Psyvariar Original Soundtrack
Psyvariar Original Soundtrack
January 29, 2001
Buy Used Copy
Psyvariar is an acclaimed space shooter developed by Success for the Arcade and PlayStation 2. A team of four composers crafted an electronic score for the title, namely Tetsuro Sato (aka WASi303), Misako Tago (aka Misako ADJUMY Sekiguchi), Kazumine Tsushima (aka MR2151), and Takashi Egawano (aka ORE808). The resultant score seemed to complement the beautiful visuals of the game while reflecting the intensity of the action. The Psyvariar Original Soundtrack mainly commemorates the revised version of the score for the second version of the game, but a medley of the first version of the score and a few other bonuses are present at the end. Let’s take a closer inspection…
Tetsuro Sato instantly establishes the tone of the game with the brief opening theme. Blending soft piano melodies with warm trance beats, it is a good if derivative way to reflect the more uplifting and ethereal imagery of the series compared to other shooters. It isn’t until the “Weakboson” theme 19 tracks in that the opening theme is elaborated upon, but it’s worth the wait and certainly provides an emotional anthem for the game. Nevertheless, there are other melodically captivating additions to the soundtrack, such as the first stage theme “Forest”. This track is a little more reminiscent of the tracks in the Cotton and Mushihimesama series with its peppy vibes, though the intense development sections still reflects that danger lies ahead.
Indeed, it’s with the stage themes that the team really shine on the soundtrack and each is a little different. “Forest” and “Desert” both create exotic vibes by blending traditional instruments, irregular beats, and ethereal piano use. However, Misako Tago also carefully individualises them so they’re fitting for the visuals. Meanwhile “Valley”, “Volcano”, and “Factory” create a more intimidating feel with their industrial influences and uncompassionate chord progressions. These tracks complement the visuals wonderfully, yet also ensure that the game intensifies with each successive stage, as all shooters should. That said, there is still plenty of room for more soothing compositions. Later in the soundtrack, “Asteroid”, “Cloudbank”, and “Zero” recount the ‘piano + beats’ concept of the image tracks as gamers journey into space. Although the piano work is a little amateur, the combined effect is just delightful.
The team reserve the most hard-edged contributions to the soundtrack for specific circumstances. For example, the select theme captures the pressure ahead with its psychadelic trance focus, while the first boss theme has an aggressive and thrashing feel with its blend of hard beats and rock influences. More surprising is the second boss theme, which sounds almost soft and introspective, yet is almost psychologically affecting with its repeating beats and epic melodies. As the soundtrack moves to the climax, the team incoporates increasing dissonance and crisis motifs into “Graviton” and “Gluon”, testifying the uncertain fate of the player. Takashi Egawano’s “Last Boss” theme is almost anticlimactic after some of these themes, yet it still reflects what’s at stake and nicely brings together the beat-focused and melody-focused elements of the soundtrack. After the ending theme seems to resolve the drama effectively, the name entry theme provides something even more subdued and reminiscent of the minimalist electronica of Mitsuto Suzuki.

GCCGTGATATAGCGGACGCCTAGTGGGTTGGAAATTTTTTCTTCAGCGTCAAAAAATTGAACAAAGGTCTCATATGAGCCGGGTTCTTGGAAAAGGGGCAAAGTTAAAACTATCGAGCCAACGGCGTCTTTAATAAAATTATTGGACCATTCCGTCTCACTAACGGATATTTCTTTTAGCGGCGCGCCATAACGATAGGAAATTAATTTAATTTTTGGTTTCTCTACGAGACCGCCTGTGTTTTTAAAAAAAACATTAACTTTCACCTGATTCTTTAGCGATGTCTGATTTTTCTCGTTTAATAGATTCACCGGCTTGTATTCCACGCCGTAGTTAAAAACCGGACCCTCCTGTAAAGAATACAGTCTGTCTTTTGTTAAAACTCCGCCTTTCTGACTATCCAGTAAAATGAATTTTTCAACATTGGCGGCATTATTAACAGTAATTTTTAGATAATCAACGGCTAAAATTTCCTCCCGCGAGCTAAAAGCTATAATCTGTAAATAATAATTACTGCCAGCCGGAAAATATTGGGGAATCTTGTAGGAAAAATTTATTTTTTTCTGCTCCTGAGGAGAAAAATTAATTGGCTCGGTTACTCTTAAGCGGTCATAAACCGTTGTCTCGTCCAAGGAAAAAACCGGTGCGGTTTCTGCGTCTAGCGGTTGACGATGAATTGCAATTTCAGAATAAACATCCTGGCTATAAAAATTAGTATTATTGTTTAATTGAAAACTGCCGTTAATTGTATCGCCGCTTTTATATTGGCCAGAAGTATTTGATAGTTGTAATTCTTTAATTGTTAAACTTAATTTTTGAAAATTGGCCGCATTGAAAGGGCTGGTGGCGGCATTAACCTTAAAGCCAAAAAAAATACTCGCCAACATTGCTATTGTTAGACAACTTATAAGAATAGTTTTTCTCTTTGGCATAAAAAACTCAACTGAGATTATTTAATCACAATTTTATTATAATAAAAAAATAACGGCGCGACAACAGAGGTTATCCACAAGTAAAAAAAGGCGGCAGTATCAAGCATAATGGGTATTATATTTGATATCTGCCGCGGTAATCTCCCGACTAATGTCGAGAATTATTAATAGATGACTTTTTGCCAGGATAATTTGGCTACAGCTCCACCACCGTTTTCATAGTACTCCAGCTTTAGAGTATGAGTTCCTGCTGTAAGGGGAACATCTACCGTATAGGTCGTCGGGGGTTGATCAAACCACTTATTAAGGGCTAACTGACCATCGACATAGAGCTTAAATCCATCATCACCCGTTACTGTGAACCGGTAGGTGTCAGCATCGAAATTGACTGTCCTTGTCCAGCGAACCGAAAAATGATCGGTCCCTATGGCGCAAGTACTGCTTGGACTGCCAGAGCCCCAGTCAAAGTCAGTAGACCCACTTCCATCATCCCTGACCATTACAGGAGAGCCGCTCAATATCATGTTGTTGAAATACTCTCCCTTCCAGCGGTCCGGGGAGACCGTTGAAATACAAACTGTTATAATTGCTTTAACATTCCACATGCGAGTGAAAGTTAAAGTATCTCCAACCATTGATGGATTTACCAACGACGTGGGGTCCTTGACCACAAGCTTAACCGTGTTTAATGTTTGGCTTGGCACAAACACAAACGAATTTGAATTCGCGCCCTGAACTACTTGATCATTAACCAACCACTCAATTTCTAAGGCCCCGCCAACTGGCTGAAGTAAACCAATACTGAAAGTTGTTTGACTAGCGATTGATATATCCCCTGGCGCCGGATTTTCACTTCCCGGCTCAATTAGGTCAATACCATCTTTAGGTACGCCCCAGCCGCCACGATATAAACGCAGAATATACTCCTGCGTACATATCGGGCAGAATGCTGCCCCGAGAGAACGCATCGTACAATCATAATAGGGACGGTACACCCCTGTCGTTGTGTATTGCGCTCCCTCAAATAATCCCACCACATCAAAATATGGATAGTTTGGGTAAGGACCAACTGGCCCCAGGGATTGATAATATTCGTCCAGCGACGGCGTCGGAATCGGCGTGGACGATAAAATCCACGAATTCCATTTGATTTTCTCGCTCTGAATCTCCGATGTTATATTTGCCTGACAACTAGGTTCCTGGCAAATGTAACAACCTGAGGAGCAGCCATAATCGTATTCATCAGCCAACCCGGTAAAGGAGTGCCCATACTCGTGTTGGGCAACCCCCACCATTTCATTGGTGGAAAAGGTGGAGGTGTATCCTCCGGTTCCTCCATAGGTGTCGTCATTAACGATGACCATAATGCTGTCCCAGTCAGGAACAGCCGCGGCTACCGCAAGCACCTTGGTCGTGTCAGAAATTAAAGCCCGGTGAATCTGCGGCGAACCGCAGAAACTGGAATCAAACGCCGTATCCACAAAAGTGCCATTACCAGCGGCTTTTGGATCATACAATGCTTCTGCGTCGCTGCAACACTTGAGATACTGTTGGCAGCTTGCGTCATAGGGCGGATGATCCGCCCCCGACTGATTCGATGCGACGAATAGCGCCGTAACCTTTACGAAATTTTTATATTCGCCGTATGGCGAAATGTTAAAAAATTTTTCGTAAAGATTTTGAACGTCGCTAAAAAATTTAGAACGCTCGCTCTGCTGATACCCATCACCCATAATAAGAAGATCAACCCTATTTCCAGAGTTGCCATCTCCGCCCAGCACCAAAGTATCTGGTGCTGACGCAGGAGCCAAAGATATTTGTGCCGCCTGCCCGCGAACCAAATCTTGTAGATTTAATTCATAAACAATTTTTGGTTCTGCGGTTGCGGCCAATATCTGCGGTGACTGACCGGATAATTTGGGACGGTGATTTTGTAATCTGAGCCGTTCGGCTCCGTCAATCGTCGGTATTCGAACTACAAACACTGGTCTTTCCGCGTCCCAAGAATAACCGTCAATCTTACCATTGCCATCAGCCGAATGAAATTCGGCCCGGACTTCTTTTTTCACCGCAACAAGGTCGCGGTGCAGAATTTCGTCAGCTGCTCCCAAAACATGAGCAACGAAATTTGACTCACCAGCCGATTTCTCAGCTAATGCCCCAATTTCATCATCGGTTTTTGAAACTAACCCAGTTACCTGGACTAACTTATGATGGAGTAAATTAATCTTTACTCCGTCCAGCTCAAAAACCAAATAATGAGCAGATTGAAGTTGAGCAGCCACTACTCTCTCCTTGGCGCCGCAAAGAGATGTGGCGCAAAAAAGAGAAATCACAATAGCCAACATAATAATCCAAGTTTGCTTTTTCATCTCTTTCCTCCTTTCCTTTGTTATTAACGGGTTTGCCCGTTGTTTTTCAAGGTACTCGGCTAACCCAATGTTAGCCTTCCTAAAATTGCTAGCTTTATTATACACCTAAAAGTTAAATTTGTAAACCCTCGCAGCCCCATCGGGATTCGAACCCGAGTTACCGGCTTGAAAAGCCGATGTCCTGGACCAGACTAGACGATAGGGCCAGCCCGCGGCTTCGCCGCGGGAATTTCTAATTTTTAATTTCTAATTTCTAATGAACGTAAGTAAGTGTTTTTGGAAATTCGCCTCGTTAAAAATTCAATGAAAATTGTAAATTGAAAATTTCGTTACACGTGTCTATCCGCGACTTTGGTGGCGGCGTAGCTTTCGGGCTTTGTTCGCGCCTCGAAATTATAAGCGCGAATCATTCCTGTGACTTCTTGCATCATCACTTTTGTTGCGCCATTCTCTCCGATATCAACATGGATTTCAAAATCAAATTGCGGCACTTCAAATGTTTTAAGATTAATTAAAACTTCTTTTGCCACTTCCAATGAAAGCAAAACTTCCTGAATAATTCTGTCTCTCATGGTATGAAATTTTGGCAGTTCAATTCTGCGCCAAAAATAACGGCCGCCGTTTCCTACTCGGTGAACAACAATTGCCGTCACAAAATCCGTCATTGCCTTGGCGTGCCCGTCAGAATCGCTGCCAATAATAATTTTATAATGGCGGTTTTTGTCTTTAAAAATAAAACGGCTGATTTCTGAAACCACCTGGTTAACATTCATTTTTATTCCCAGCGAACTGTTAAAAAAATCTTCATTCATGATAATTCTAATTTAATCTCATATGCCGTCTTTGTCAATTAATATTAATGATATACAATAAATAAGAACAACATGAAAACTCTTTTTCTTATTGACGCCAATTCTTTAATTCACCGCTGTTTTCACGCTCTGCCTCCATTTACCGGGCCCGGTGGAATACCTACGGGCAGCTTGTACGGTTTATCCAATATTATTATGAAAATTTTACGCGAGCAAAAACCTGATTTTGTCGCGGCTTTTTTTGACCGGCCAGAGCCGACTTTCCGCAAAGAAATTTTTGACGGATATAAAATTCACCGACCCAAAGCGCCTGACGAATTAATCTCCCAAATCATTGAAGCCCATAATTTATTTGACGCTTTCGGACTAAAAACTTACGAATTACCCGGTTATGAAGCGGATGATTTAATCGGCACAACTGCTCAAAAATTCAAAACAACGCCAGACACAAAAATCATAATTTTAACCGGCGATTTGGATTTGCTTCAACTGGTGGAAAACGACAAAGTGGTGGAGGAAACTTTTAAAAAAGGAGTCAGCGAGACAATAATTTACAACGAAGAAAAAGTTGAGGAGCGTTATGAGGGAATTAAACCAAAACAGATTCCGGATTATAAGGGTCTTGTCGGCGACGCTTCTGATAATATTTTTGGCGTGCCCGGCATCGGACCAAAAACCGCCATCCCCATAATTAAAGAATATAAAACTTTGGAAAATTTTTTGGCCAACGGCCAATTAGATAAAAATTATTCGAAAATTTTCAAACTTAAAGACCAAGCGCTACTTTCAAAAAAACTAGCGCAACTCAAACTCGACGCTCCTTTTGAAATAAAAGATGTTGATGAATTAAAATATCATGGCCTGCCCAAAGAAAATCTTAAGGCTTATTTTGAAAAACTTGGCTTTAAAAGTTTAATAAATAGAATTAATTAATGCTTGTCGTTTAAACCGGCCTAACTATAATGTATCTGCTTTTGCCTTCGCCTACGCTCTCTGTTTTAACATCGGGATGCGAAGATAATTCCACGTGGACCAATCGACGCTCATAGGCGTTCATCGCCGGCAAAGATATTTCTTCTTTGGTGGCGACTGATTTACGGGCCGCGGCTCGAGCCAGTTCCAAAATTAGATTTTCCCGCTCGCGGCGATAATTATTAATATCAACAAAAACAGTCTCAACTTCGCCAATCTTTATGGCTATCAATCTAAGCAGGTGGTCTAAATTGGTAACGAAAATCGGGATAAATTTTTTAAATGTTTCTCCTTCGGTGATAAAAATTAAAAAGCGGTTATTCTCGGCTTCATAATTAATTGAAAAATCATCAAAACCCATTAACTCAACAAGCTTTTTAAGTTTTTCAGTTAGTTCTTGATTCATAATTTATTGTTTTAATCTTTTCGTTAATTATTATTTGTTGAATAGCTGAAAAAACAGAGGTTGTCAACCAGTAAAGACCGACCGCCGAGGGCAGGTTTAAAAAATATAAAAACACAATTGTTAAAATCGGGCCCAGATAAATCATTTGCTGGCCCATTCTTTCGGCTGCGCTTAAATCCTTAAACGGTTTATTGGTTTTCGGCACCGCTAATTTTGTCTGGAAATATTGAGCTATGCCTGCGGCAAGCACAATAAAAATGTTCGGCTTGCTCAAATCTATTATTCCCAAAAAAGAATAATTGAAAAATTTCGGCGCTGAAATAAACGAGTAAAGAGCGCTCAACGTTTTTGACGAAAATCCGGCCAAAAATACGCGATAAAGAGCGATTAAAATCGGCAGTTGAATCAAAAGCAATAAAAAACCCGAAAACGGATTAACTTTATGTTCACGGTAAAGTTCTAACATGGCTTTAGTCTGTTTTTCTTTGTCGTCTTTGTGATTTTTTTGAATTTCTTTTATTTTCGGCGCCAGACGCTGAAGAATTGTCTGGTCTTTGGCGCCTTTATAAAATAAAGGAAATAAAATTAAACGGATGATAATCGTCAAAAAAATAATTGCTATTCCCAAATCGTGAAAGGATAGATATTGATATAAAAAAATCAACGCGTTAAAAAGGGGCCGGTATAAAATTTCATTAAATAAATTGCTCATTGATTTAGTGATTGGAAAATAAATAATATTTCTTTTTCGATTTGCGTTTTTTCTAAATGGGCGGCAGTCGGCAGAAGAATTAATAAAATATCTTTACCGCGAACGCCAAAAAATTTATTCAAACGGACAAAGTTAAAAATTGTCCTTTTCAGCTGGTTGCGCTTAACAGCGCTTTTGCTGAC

Fortunately, that’s not all as the soundtrack also offers three bonus tracks. “Psyvariar Classix From Medium Unit” is actually the original score for the first version of the game presented as a simple 14 minute melody. It’s not as extensive or elaborate as the score for the revision mode, but still quite enjoyable and atmospheric. It’s good that those who played both versions of the game are able to hear the slightly different scores. “Weakboson (4AM bootleg mix)” is, of course, a remix of the main theme for the game. It retains the piano-based melody of the original, but includes more decorative piano arpeggiations, elating beats, and even dabs of orchestration. While some parts are a little naive and superficial, the various introspective interludes and nostalgic conclusion ensure it is satisfying overall. The ending theme is also given an extended arrangement. It’s gorgeously arranged for piano and strings to emphasise the heartfelt melodies and intended nuances of the relatively incidental original.
Overall, the Psyvariar Original Soundtrack is a well-produced shooter score. The distinct blend of piano and electronic beats is effective in capturing the imagery of the overall game, but each piece is also individualised so that they vividly complement their specific in-game context and achieve the appropriate level of pace and drama. That said, a lot of the score is built around a somewhat generic formula and some pieces do sound quite amateurish, so this album doesn’t quite rank alongside the Psyvariar 2 Original Soundtrack Plus or Psyvariar The Mix in terms of creativity. However, this soundtrack still offers lots of great melodies, emotional moments, and bonuses, so is worth seriously considering.
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Posted on August 1, 2012 by Chris Greening. Last modified on August 1, 2012.